Miamians embrace recycling: The future is today

Residents take steps to become eco-friendly

South Florida residents make a difference when it comes to making their community more livable.

Jeanmarie Massa, recycling manager for Miami-Dade County, has received much feedback from residents about regular recycling and composting at home. “More and more residents are getting involved with making their community more eco-friendly,’’ she said.

Miami-Dade County switched from a dual-stream to a single-stream recycling program in 2008. Residents no longer have to separate the recyclable materials and use two 18-gallon box-like bins.

Miami-Dade County lets people dispose of recycling items by placing them in a blue-wheeled 65-gallon cart and taking it out at the scheduled day.

Among the materials allowed in the recycling containers are paper products such as newspapers, magazines, catalogs, printer paper; cardboard, plastic containers with narrow necks only, and bottles with no caps or lids. For the complete list of products allowed in the blue recyclable container, residents can visit the Miami-Dade Green website at

“Now the resident does not have to drag two heavy bins to the curb every week and the recyclable materials are no longer at the mercy of wind and rain,” said Massa.

The change had significant impact. After its full implementation, annual tons collected increased by 88 percent compared with the year before, according to the online information.

Massa said in an e-mail that a recycling program has been in place since 1990. In 2006 Miami-Dade County recycling officials decided to request proposals for a new program to make it easier for residents.

The switch is not the only reason recycling is a hit. Helping the environment is a main motivation for involvement. One Miami resident said she has recycled since the fourth grade.

Ligia Obregon, 25, of the West Kendall suburb, said, “That was when I originally heard the benefits of recycling for both humankind and Mother Earth. Although at that age I understood the benefits, I was mainly persuaded because of the points in class my teacher would bribe us with.”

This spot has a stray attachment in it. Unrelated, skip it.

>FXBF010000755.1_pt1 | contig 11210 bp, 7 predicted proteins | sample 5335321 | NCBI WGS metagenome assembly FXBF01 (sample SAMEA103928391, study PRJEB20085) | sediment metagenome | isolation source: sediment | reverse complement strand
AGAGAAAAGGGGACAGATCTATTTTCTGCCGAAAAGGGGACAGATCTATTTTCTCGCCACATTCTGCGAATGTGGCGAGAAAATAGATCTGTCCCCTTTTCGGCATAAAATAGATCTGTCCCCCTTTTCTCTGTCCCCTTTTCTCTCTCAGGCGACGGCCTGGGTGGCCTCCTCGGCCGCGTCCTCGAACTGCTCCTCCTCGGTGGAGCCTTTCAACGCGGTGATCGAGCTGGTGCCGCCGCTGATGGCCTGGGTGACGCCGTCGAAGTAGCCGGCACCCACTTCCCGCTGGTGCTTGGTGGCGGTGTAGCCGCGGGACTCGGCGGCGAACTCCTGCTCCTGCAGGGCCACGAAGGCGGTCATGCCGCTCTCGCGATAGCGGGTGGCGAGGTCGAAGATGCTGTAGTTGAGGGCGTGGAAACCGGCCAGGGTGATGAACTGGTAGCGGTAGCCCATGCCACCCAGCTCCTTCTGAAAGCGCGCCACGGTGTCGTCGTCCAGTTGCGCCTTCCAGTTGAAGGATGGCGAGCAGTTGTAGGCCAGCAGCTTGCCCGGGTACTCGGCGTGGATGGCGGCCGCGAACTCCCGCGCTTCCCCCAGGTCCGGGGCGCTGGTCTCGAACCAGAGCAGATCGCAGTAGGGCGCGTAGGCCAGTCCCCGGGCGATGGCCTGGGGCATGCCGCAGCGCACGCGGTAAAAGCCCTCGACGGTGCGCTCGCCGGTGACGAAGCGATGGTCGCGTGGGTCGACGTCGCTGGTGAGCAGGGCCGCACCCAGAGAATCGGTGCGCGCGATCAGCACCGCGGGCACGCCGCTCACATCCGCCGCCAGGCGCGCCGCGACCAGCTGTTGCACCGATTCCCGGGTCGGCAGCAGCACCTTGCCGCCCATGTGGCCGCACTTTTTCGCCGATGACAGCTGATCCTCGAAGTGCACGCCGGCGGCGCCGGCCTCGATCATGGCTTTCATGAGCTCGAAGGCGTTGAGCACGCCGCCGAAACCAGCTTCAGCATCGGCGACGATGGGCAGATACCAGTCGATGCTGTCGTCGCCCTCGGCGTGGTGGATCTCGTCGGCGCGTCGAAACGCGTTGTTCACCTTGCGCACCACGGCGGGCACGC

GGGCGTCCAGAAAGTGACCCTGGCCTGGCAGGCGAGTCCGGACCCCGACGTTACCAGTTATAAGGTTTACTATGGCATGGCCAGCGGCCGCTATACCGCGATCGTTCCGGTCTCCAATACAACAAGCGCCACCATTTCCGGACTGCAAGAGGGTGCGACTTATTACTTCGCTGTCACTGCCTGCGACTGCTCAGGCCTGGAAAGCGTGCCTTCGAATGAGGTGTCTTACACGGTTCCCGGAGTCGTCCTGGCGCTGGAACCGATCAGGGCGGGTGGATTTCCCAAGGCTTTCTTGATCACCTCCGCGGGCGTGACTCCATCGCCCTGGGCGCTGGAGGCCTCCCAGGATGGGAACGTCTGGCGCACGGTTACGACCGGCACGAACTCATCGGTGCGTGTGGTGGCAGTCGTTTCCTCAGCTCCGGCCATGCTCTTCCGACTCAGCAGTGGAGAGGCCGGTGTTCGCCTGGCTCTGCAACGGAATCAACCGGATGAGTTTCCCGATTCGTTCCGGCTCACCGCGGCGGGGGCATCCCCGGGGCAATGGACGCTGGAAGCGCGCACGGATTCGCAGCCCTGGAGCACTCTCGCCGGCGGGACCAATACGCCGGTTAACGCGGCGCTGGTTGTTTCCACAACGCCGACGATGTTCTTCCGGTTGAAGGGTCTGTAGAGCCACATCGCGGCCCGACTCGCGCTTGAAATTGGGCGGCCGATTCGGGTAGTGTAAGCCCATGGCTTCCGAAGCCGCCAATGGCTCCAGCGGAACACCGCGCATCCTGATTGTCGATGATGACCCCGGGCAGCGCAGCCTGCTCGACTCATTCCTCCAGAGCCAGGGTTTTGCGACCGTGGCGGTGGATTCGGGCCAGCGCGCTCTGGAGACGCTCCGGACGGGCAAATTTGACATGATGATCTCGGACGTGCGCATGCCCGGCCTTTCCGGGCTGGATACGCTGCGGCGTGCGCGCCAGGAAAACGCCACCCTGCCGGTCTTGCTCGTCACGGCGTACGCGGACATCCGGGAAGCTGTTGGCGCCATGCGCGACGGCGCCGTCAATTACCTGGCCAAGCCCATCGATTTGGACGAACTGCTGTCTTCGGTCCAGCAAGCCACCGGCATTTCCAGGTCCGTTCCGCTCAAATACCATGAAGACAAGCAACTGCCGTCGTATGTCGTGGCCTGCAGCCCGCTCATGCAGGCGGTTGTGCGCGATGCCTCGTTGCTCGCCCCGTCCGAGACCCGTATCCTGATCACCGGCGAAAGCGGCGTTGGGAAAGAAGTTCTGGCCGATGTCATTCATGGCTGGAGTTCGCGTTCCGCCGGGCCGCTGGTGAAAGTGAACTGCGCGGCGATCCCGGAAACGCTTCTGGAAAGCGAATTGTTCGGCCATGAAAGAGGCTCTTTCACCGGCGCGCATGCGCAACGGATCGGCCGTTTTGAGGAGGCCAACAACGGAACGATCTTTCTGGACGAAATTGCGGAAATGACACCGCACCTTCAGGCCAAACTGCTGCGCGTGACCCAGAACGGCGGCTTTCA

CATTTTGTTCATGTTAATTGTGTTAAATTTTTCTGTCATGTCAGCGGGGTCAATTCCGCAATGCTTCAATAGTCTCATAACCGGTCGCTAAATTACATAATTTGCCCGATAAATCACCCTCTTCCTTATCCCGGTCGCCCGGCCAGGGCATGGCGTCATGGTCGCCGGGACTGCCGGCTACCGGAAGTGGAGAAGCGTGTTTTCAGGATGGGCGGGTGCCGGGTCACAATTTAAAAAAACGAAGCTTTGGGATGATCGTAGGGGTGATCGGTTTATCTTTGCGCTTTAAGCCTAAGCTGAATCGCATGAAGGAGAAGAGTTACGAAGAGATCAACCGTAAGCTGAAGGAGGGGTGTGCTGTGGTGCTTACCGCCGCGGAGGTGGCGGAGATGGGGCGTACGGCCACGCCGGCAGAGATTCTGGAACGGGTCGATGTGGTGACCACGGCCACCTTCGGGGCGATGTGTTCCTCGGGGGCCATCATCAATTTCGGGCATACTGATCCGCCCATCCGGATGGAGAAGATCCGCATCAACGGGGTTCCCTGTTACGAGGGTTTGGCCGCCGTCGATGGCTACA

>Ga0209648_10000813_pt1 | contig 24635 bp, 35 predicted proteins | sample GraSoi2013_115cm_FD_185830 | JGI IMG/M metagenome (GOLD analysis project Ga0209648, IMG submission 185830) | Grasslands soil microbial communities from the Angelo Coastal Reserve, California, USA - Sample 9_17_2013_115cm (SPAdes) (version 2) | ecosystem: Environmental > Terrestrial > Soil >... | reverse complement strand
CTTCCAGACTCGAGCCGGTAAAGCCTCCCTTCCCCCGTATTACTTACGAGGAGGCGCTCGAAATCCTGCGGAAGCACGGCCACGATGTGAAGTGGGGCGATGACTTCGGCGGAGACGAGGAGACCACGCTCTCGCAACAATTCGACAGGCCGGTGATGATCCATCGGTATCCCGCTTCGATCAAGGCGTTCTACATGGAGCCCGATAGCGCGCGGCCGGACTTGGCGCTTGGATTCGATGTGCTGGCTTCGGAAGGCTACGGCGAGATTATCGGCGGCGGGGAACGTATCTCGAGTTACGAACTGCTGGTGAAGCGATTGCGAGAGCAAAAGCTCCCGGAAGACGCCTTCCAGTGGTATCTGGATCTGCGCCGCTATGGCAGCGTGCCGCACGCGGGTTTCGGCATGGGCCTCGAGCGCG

Obregon, an administrative assistant and trainer at the University of Miami medical campus, consciously helps the environment on a daily basis.

“Now that I am older, I no longer just understand the benefits, but the consequences as well,’’ she said. “I would like our Mother Earth to conserve itself for my kids, their kids, and continuous generations. I do my part in hopes that I am making a bit of a difference.”

Although not a mother yet, Obregon said she will one day teach her kids about the good that recycling does.

“I will start by getting them used to the different bins we have in the house and little by little teaching them different ways to recycle,’’ she said. “I want them to get in the habit of doing this without even thinking.”

In Miami, Ana Pasternac, a mother of two, said she recycles for her kids and teaches them the benefits.

“You preserve the environment and you are taking care of your children’s future,” she said.

Maky Rodriguez, who lives in Kendall, says her main purpose in recycling is for her grandchildren, now a 3-year-old boy and a 5-year-old girl.

“I want the world to have better environment for my grandchildren when they grow up,’’ she said.

Ricardo Rincon, 40, a biologist living in Miami Beach, participates in recycling because it benefits his community and the Earth.

“I started recycling because of the serious waste disposal problems that exist. The more that is recycled, the less garbage that we have in the landfills. Every little bit helps,” Rincon said.

The switch to single-stream has also made a difference in the economic side for Miami-Dade County. “The proposal called for the use of automated recycling trucks and it was determined collection would be every other week,’’ Massa said. “By collecting every other week, almost half the number of trucks is needed for the job, reducing our carbon footprint and offering a cost that would allow us to purchase and deliver 350,000 recycling carts without having to raise rates.”

Residents can sign up for alerts for recycling by going to

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One response to “Miamians embrace recycling: The future is today”

  1. C Sargent says:

    I think it is important to teach young kids to start to recycle. They are the future. If all the kids understand the importance of recycling and do it out of habit, then the world will be a better place. I know people in my grade who don’t think its important to recycle and don’t care about the enviornment, and i think it’s because their parents didn’t care either and the school system just said it was important, but didn’t tell us why. I think that if school systems inform students on the benefits and implications of recycling they are more likely to recycle themselves as they get older and could even get their parents to do it because their parents need to set a good example for their kids.